Historically, the Supreme Court of Canada has avoided direct intervention in health care policy-making. This posture changed dramatically with the release of the Chaoulli decision in June 2005. In a narrow four-to-three decision, the Supreme Court struck down Quebec laws prohibiting the sale of private health insurance on the basis that they violate Quebec’s Charter of Human Rights and Freedoms. Three of the four judges in the majority also found the provisions violate section seven of the Canadian Charter of Rights and Freedoms. In a blistering dissent however, the three judges in the minority found that the insurance restriction violated neither the Quebec nor the Canadian charters. The result makes further Charter challenges to similar laws in other provinces inevitable, but the question of whether they will or should succeed remains contested.
In September 2005, a conference was convened at the University of Toronto to discuss the legal implications of the Chaoulli decision. Some of the top Canadian scholars in the fields of health law and health policy were brought together to exchange ideas and to chart the potential legal course for Canada in the decision’s wake. Access to Care, Access to Justice contains all the papers given at this conference.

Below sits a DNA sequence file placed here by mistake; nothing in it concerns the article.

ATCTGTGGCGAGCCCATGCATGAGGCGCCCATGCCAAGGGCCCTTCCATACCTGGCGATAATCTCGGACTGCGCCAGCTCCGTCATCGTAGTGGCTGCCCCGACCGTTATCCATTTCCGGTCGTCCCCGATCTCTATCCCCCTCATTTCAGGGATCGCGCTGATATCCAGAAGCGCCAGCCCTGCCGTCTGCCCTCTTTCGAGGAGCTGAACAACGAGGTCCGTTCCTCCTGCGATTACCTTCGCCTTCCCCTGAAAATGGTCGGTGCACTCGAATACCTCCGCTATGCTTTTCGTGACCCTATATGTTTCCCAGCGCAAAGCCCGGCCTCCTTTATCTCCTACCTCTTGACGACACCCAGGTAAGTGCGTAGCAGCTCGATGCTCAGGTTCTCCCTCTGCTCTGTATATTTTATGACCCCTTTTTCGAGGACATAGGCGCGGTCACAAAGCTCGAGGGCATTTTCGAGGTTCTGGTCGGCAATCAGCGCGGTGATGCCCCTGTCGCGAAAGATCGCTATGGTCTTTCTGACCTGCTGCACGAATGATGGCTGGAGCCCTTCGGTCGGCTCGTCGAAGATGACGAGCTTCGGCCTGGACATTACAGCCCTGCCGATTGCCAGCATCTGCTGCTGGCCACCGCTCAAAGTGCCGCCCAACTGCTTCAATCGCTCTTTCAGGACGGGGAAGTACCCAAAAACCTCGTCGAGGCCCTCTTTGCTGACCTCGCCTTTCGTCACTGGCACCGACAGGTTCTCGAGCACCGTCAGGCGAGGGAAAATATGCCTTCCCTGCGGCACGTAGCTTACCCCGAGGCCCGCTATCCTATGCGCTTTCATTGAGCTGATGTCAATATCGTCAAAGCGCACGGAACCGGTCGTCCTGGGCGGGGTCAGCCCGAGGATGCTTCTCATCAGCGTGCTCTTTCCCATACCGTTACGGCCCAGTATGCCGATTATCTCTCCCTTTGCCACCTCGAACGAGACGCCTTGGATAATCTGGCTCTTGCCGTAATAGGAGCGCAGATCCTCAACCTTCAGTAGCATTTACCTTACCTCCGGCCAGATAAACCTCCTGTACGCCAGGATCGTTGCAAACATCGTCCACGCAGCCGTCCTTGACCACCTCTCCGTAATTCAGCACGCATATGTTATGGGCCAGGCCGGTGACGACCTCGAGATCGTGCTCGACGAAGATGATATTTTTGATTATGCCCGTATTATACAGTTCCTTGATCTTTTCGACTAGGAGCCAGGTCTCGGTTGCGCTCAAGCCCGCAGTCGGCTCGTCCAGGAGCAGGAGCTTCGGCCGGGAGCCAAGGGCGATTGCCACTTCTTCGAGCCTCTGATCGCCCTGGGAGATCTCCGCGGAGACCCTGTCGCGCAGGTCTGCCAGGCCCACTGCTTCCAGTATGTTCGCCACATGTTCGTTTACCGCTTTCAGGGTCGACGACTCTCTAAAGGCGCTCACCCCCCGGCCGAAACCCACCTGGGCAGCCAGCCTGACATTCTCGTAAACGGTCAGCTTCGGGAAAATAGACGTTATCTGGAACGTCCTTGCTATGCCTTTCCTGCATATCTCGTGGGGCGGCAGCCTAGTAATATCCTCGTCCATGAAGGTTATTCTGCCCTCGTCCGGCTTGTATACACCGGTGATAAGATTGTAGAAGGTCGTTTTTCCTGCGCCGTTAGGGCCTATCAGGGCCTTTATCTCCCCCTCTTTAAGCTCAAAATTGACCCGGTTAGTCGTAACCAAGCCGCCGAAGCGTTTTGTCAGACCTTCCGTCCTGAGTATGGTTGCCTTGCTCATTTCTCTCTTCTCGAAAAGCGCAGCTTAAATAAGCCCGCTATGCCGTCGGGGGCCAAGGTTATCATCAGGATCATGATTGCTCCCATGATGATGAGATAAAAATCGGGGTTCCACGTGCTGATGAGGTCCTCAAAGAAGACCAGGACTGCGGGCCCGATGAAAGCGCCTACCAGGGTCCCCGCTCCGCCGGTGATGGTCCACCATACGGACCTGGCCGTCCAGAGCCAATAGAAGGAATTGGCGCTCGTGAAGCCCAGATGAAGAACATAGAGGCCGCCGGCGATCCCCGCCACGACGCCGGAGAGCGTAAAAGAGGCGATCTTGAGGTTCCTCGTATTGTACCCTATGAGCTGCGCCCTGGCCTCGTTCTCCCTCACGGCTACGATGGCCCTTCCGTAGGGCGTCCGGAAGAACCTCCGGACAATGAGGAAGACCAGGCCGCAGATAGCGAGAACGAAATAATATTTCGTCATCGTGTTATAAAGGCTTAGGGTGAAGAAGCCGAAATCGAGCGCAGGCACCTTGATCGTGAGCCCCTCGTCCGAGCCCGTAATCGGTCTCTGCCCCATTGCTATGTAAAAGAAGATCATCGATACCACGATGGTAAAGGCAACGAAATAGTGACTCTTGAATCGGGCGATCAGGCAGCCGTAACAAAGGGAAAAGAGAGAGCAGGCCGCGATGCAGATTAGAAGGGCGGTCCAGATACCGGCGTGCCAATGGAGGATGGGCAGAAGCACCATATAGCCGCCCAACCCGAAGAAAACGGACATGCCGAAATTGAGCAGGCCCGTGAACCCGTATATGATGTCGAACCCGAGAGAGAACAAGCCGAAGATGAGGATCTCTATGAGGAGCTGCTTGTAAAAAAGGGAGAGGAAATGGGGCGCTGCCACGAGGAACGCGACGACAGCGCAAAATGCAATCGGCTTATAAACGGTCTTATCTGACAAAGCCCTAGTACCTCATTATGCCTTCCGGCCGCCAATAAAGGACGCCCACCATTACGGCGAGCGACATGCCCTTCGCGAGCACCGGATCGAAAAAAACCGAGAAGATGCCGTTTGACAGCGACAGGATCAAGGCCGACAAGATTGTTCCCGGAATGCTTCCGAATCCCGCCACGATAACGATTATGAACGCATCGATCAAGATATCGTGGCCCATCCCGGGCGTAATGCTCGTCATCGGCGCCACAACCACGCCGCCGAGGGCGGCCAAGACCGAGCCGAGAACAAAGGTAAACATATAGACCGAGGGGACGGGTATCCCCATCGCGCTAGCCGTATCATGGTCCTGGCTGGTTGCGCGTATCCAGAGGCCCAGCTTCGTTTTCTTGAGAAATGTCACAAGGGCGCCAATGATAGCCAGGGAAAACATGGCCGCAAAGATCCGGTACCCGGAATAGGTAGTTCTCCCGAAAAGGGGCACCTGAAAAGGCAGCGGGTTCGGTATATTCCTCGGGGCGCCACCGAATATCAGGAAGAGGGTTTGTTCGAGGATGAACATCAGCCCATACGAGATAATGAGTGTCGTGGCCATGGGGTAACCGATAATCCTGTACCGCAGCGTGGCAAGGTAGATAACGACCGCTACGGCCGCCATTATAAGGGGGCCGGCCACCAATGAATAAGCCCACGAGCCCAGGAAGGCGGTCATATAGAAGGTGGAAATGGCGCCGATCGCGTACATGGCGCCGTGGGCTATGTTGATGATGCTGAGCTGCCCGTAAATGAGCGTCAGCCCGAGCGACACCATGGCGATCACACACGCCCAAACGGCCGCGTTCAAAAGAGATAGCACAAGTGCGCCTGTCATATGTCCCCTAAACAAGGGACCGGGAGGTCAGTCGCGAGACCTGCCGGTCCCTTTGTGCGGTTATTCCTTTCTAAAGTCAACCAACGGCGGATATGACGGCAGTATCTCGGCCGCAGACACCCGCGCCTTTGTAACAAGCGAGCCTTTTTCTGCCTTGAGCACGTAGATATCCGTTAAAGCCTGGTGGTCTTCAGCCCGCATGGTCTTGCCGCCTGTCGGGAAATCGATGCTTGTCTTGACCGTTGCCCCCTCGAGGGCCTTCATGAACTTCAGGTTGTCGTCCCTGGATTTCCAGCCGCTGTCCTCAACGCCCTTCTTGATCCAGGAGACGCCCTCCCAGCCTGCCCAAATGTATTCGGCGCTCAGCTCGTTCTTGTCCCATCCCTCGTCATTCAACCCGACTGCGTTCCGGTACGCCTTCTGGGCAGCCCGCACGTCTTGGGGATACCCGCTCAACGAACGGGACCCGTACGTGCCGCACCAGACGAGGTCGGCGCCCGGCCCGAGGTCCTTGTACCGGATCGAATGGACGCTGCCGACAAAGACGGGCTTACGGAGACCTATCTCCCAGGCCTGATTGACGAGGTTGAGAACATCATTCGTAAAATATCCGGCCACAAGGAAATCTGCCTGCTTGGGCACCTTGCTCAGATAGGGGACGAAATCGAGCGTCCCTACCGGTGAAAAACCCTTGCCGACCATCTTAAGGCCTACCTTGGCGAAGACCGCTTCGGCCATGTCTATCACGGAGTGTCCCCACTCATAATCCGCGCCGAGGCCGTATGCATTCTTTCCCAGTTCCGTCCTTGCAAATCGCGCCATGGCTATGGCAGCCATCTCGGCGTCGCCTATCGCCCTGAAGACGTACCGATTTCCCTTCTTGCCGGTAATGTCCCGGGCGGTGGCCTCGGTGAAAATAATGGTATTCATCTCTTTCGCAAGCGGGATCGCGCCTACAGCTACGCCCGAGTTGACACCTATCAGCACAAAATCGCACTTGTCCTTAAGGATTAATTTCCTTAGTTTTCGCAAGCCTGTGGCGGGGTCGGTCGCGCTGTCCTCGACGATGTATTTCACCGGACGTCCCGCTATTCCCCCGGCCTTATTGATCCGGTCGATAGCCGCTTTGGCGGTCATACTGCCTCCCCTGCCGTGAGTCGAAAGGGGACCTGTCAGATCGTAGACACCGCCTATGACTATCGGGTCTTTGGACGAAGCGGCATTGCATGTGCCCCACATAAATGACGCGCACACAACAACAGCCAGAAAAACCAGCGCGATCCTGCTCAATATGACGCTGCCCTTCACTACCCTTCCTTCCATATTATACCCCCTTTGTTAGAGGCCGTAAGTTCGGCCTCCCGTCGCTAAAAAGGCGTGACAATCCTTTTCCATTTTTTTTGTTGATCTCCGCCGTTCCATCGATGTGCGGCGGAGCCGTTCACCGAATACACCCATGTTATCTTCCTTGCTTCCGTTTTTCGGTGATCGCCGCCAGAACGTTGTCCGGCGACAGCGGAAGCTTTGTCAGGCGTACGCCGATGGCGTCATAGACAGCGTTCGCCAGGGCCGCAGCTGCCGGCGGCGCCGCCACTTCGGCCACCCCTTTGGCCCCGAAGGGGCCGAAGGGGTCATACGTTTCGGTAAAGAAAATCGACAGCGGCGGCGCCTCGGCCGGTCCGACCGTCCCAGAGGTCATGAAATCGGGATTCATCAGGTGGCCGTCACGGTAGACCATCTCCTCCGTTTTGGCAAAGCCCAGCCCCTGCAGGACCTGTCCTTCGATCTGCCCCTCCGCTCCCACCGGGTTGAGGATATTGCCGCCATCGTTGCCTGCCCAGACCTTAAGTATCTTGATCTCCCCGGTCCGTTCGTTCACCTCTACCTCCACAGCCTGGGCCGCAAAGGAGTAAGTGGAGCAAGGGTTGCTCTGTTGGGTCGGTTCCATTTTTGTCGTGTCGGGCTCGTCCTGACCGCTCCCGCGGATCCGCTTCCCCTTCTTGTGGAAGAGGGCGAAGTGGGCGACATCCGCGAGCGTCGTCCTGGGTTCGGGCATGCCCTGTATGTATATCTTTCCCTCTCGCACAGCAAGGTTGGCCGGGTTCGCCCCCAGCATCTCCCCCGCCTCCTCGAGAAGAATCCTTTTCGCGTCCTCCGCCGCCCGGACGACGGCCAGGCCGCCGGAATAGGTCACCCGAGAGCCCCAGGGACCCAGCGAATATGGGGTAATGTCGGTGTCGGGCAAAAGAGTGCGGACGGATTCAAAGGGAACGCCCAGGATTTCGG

Edited by Colleen Flood, Lorne Sossin, and Kent Roach, the collection explores the role that courts may begin to play in health care and how this new role is of crucial importance to the Canadian public and their governments. As litigators for those who favour more freedom to provide private health care and aggrieved patients marshal their legal resources, provinces across the country are considering their options. Some are seeking guidance on how to better insulate themselves from review; others may welcome such challenges as a way to revisit the provisions of the Canada Health Act. The contributors to Access to Care, Access to Justice examine how the future of Canadian.